"Practice this tune. Practice that scale. Learn to play this lick in 12 keys. Transcribe another solo."
There's an endless list of things we can focus on in the practice room. But sometimes we can get more out of the time we spend in the practice room if instead of focusing on what we practice we focus on how we do it.
And there's a basic practice technique that we can all use when we practice that will make a huge difference to our playing that far too many musicians ignore: singing.
Here are 2 (related) reasons you should learn to sing everything that you learn to play when you're practicing:
I used to struggle to work out certain passages when I was transcribing. I would play the recordings over and over again and I just couldn't quite work out each note. I would sometimes even narrow it down to two options but I couldn't tell which one was right. I eventually learned that when this was happening there was a simple problem stopping me from getting it: I couldn't actually hear the note clearly. If I couldn't hear it clearly there was no chance I could confidently tell what it was.
So instead of trying to work out what it was on my instrument I switched to trying to sing it. As soon as I could sing the note I knew that I had heard it correctly and I could work it out straightaway. Whether you're transcribing something or you're simply learning a new tune, if you learn to sing it you'll know that you're hearing each note clearly - and hearing the notes you play clearly is an important first step to playing them in a way that sounds great.
In addition to that though...
One of my saxophone teachers in college used to get everyone to learn to sing their transcriptions from memory. When I started out I couldn't quite see why this was so important. Later on I couldn't believe how wrong I was.
As I just mentioned, when you can sing something you know you've heard it. And when you hear something you learn it. When I say learn it I don't mean learning how to play it. I mean learning it properly. Inside and out. You learn and memorise the actual sound of a passage so you can hear it in your head at will.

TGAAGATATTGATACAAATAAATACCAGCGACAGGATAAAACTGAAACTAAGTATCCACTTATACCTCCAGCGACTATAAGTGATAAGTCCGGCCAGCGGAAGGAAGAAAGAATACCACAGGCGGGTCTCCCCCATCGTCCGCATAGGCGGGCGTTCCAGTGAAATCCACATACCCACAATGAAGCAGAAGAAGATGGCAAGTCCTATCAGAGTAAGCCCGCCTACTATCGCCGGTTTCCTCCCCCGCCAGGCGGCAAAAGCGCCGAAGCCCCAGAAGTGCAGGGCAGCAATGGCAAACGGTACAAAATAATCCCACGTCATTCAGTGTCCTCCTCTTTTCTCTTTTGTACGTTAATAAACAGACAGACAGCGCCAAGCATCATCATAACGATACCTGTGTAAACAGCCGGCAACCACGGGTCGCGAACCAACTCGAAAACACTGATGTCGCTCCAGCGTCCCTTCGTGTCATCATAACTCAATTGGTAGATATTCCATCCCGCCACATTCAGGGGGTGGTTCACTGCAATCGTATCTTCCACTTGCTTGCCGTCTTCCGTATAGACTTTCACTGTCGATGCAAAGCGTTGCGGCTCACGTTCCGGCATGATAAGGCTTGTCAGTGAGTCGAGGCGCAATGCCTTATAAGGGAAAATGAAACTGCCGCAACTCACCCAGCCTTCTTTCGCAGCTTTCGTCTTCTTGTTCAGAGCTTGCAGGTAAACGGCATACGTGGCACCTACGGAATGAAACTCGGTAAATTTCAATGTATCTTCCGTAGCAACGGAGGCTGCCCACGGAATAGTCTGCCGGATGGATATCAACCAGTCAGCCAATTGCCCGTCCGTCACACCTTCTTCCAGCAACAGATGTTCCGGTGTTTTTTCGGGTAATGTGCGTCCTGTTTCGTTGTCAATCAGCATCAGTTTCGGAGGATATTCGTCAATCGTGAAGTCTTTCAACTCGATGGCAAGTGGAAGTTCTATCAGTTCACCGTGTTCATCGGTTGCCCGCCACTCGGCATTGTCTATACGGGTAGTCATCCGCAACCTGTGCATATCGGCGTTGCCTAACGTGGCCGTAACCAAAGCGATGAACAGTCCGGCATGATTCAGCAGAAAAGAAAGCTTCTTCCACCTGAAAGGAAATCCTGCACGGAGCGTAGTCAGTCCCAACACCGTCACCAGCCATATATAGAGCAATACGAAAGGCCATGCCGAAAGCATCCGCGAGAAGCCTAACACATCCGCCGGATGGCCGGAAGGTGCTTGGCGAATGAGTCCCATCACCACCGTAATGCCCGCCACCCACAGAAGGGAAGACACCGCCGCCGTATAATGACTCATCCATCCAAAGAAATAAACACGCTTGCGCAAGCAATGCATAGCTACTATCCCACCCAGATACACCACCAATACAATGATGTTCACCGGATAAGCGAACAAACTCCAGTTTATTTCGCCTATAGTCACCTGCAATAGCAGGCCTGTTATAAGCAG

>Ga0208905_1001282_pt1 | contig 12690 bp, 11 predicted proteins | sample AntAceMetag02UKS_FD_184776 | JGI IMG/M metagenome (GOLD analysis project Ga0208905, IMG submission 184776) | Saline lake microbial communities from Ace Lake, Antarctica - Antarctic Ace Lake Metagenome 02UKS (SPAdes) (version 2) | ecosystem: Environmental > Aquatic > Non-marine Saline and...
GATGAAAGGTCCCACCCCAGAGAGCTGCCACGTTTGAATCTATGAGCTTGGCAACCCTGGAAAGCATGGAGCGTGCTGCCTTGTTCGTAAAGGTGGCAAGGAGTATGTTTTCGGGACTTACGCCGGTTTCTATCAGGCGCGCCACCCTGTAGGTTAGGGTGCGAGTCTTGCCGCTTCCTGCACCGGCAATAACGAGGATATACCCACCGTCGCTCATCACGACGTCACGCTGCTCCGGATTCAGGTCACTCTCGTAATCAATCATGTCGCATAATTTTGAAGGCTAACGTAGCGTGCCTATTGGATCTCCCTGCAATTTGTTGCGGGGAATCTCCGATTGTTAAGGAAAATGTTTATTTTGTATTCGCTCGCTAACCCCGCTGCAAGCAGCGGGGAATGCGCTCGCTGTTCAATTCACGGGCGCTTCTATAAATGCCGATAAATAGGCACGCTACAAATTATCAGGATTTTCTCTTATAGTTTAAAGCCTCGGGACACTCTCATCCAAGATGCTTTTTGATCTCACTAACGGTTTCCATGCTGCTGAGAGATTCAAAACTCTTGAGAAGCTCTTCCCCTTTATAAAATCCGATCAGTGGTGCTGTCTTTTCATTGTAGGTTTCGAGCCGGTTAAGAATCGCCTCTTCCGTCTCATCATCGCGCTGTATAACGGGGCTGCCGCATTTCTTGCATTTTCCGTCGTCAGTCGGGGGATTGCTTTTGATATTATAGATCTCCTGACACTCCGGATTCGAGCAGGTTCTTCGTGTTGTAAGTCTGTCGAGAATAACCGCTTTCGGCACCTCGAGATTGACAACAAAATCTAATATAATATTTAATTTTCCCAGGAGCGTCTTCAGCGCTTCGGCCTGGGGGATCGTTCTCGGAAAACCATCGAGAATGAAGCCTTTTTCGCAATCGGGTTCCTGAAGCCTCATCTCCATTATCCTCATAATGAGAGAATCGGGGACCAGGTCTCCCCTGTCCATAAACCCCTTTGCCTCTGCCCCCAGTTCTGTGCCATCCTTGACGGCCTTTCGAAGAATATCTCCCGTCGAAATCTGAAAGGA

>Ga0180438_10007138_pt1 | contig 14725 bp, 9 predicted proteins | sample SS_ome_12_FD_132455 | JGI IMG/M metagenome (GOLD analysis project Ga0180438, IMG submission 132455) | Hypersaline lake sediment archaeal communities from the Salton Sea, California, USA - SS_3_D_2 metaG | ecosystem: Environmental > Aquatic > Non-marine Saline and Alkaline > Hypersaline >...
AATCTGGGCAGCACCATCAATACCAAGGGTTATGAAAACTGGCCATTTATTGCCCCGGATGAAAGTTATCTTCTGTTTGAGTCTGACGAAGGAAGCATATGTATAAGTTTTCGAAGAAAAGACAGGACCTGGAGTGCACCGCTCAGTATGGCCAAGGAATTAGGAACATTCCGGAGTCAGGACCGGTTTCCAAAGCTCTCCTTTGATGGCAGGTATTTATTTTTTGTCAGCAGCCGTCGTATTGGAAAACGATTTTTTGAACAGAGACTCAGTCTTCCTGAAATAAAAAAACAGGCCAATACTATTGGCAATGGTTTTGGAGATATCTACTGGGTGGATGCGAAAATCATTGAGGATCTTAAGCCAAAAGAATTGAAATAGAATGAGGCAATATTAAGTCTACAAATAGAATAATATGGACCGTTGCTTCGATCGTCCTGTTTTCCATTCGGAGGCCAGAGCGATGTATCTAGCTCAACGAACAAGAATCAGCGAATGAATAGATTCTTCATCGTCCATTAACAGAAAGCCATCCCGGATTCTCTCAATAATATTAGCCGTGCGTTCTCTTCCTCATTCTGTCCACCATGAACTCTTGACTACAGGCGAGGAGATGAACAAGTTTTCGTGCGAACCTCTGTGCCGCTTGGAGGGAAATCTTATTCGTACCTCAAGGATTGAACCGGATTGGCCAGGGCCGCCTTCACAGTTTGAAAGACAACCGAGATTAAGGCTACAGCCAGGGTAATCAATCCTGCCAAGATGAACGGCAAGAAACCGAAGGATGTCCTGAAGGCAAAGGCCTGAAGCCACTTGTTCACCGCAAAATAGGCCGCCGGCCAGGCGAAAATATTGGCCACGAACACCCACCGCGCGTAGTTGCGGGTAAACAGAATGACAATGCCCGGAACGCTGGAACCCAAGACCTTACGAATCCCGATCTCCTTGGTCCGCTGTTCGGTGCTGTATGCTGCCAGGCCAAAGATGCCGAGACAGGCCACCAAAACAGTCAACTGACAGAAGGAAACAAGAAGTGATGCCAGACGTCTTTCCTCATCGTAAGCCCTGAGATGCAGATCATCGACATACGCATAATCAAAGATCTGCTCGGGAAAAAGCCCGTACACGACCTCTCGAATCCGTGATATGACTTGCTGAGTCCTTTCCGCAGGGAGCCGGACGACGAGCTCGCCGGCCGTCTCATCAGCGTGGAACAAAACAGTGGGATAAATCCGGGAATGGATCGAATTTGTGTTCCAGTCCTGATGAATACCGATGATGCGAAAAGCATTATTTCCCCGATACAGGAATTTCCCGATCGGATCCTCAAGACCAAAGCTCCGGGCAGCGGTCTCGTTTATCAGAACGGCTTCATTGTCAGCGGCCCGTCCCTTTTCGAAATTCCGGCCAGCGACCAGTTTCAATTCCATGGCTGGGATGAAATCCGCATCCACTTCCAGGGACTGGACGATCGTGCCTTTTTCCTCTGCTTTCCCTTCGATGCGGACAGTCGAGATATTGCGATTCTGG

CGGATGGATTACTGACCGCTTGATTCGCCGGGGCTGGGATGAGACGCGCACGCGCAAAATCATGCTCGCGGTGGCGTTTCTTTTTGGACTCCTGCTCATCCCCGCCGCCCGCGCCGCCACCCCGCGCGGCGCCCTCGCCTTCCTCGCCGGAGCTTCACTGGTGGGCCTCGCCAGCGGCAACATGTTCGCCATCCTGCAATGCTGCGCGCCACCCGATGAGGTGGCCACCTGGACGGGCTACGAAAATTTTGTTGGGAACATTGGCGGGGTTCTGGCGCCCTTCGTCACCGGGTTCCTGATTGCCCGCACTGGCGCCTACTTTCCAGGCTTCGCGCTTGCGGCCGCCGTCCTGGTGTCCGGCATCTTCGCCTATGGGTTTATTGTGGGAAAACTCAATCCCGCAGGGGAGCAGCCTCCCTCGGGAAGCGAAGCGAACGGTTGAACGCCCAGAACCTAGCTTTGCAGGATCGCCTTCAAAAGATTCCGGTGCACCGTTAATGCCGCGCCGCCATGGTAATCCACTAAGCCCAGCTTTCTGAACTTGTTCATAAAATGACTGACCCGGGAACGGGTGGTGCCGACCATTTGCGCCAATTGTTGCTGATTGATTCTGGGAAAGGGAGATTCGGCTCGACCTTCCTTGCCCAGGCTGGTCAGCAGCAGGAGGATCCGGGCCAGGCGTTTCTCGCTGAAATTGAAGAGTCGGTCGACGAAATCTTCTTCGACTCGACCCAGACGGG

When you learn how music sounds like this amazing things start to happen. For me it completely changed the way that I played music. As I trained my ears and developed a sense of relative pitch I started to be able to play anything I could sing. And I'd been singing everything I practiced for a couple of years so I could sing a lot.
So I could play entire melodies from memory and my favourite lines and licks would turn up in solos without me even thinking about it. I went from being a very mechanical player to being a much more natural and fluid one.
Developing relative pitch was necessary for this (check out some of my other lessons for information on how you can do that) but if I hadn't been singing the music I practiced already it wouldn't have made such a huge difference as soon as my ears started to develop. Even if you don't develop relative pitch, singing the music you play and really learning the sound of it will connect you in it in a new way. Your phrasing and articulation will improve because you can really hear what it sounds like and what you want it to sound like.
So whether you want to play written music from memory or you want to improvise freely you'll find that singing the music you practice helps it to stick with you so you can play freely and confidently.
About the Author:
Scott Edwards is the founder of EarTrainingHQ.com. He has helped hundreds of musicians to train their ears and become better players by breaking the process of ear training down into easy to follow steps so it is simple and easy to progress, and providing effective, targeted exercises for each step along the way.
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